24 January 2016 10:55 AM, PST | PEOPLE.com | See recent PEOPLE.com news »

Sunday is the day X-Files diehards have been waiting for: For the first time since 2002, we get to watch new episodes of one of the biggest cult favorite series in TV history. And not only are David Duchovny and Gillian Anderson reprising the roles of Agents Mulder and Scully, but they're bringing with them Mitch Pileggi (Assistant FBI Director Walter Skinner), William B. Davis (the Cigarette Smoking Man), The Lone Gunmen (overcoming the notable handicap of having died in the show's final season) and even Annabeth Gish (Agent Monica Reyes). (No word about Robert Patrick's Agent John Doggett making a surprise cameo, »

- Drew Mackie, @drewgmackie

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From Ryan Reynolds to Kathy Griffin, 15 of Our Favorite X-Files Guest Stars

24 January 2016 10:55 AM, PST | PEOPLE.com | See recent PEOPLE.com news »

Sunday is the day X-Files diehards have been waiting for: For the first time since 2002, we get to watch new episodes of one of the biggest cult favorite series in TV history. And not only are David Duchovny and Gillian Anderson reprising the roles of Agents Mulder and Scully, but they're bringing with them Mitch Pileggi (Assistant FBI Director Walter Skinner), William B. Davis (the Cigarette Smoking Man), The Lone Gunmen (overcoming the notable handicap of having died in the show's final season) and even Annabeth Gish (Agent Monica Reyes). (No word about Robert Patrick's Agent John Doggett making a surprise cameo, »

- Drew Mackie, @drewgmackie

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Film Review: ‘Band of Robbers’

16 January 2016 1:28 PM, PST | Variety - Film News | See recent Variety - Film News news »

Sibling filmmakers Adam and Aaron Nee (“The Last Romantic”) offer an appealing mash-up of quirky whimsy, caper-comedy suspense and wink-wink literary allusions in “Band of Robbers,” a modern-day twist on Mark Twain that reimagines Tom Sawyer and Huckleberry Finn as grown-up rascals who never outgrew their appetite for adventure. You don’t really have to be familiar with Twain’s classic novels to enjoy this slickly produced indie as light and likable entertainment. But if you recall the source material as something far more pleasurable than high-school homework, you’re all the more likely to appreciate how cleverly Adam and Aron have played fast and loose with the mythos of Huck and Tom. Theatrical exposure may be fleeting, but extended shelf life in other platforms is a distinct possibility.

In this retelling of Twain’s colorful narratives, Huck (Kyle Gallner) is newly released from prison after serving time for a minor crime, »

- Joe Leydon

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Review: 'Band Of Robbers' Is A Surprising And Absurd Crime Comedy

14 January 2016 2:02 PM, PST | The Playlist | See recent The Playlist news »

Wound tight by a killer premise, polished direction, and a tone as though Anton Chigurh sauntered into “Bottle Rocket,” Aaron and Adam Nee’s “Band of Robbers” wrings the anxieties of aging and a dampened imagination from a grown-up Tom Sawyer and Huckleberry Finn. Structuring their modern tale around the Mark Twain narratives, the sibling directors find laughs, pathos, and some surprising storytelling twists, plus have a game cast to deliver it — Kyle Gallner, Stephen Lang, Hannibal Buress, Melissa Benoist, and Eric Christian Olsen. The cast is refreshing for the lack of previously known kinship among them; unlike the Judd Apatow and Paul Feig collectives who deliver and tweak their lineups, there’s something to be said for a new group of comedic and dramatic actors establishing a dynamic. In this case it’s led by Gallner, who plays the straight man Huck Finn to Adam Nee’s deadpan eccentric Tom Sawyer, »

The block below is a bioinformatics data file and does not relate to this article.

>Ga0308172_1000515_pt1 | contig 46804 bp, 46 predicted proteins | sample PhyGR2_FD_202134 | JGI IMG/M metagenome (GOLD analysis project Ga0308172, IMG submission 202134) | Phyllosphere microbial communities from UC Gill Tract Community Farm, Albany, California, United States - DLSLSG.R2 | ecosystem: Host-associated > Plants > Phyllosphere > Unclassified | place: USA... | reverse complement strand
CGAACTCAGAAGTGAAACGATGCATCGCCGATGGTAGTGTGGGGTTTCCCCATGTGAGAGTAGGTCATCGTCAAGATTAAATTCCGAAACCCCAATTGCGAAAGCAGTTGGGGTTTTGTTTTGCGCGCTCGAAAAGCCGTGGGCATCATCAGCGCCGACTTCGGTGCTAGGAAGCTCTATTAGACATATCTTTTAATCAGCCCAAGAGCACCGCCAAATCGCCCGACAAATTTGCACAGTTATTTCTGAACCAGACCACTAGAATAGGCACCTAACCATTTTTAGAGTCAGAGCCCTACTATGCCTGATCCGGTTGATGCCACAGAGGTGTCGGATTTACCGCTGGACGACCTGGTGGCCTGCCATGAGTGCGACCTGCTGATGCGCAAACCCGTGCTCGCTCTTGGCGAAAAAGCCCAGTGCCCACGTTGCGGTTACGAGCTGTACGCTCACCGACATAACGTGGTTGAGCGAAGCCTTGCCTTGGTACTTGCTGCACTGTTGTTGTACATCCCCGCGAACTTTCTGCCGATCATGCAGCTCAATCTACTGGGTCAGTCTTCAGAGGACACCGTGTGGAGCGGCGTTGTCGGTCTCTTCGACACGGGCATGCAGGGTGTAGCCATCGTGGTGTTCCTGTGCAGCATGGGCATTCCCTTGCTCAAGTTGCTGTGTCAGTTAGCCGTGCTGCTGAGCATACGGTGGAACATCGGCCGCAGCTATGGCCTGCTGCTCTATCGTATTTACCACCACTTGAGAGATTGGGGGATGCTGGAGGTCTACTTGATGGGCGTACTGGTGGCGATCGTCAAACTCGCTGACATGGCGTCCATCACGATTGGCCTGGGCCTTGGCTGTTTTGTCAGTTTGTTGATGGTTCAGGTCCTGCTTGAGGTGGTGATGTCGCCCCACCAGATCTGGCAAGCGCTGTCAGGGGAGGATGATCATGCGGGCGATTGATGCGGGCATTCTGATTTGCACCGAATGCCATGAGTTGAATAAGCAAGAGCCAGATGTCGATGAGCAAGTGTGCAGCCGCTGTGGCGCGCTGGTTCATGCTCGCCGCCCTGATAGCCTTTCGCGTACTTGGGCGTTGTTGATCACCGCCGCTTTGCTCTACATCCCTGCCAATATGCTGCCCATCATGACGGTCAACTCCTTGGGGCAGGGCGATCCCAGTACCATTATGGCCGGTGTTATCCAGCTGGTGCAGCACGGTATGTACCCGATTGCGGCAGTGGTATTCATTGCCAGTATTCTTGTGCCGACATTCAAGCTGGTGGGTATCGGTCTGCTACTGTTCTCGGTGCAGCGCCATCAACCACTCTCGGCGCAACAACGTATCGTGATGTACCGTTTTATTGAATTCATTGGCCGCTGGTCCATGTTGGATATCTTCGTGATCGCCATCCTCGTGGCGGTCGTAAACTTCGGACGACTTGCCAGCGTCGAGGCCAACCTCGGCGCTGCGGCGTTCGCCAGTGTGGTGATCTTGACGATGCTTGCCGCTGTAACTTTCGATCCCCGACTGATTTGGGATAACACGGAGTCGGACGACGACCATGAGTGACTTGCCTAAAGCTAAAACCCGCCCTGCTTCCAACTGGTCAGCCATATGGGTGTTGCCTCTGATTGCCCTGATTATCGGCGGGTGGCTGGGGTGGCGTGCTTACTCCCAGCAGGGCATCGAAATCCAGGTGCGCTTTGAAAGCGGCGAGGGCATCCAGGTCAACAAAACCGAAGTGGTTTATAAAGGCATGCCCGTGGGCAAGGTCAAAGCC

- Charlie Schmidlin

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Wild at Heart: A Week of Debut Films

7 January 2016 9:02 AM, PST | MUBI | See recent MUBI news »

Happy New Year! We're ushering in the first of January with the first films of some of our favorite filmmakers: a week of debut films!In the Us we're showing Quentin Tarantino's Reservoir Dogs, Todd Haynes' Poison, Stanley Kubrick's Fear and Desire, Alain Robbe-Grillet's L'immortelle, vulgar auteurism mascot Paul W.S. Anderson's Shopping, Wong Kar-wai's As Tears Go By, and Derek Jarman's Sebastiane. In the UK, the lineup features Wes Anderson's Bottle Rocket, Wong's As Tears Go By, Steven Soderbergh's sex, lies and videotape, Michelangelo Antonioni's Story of a Love Affair, Mike Leigh's Bleak Moments, Maurice Pialat's L'enfance nue, and Pedro Costa's O Sangue. »

- Notebook

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The Cinematography of Emmanuel Lubezki: Shaping the Landscape of Modern Film

6 January 2016 10:42 AM, PST | The Film Stage | See recent The Film Stage news »

Emmanuel “Chivo” Lubezki is a brilliant cinematographer whose work has helped shape the landscape of modern cinematic photography. During his 32-year career, Lubezki has worked with such greats as Mike Nichols, Joel and Ethan Coen, Terrence Malick, and Michael Mann, as well as technology-defying directors such as Alfonso Cuarón and Alejandro González Iñárritu. He even worked alongside Martin Scorsese as a camera operator on The Rolling Stones documentary Shine a Light, alongside Robert Richardson.

Lubezki’s latest project reunites him with Iñárritu for a brooding, intense historical epic about fur trapper Hugo Glass. Although the movie itself receives a somewhat mixed reception, Lubezki’s photography alone is worth the price of admission, as we noted in our yearly cinematography wrap-up. Before checking out The Revenant when it opens wide this Friday, we’ve selected some of our favorites in his illustrious filmography, each exquisite in their own unique ways. Please enjoy below, »

- Tony Hinds

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2016 | 2015 | 2014 | 2013 | 2012 | 2011 | 2010 | 2009 | 2008 | 2007 | 2006

18 items from 2016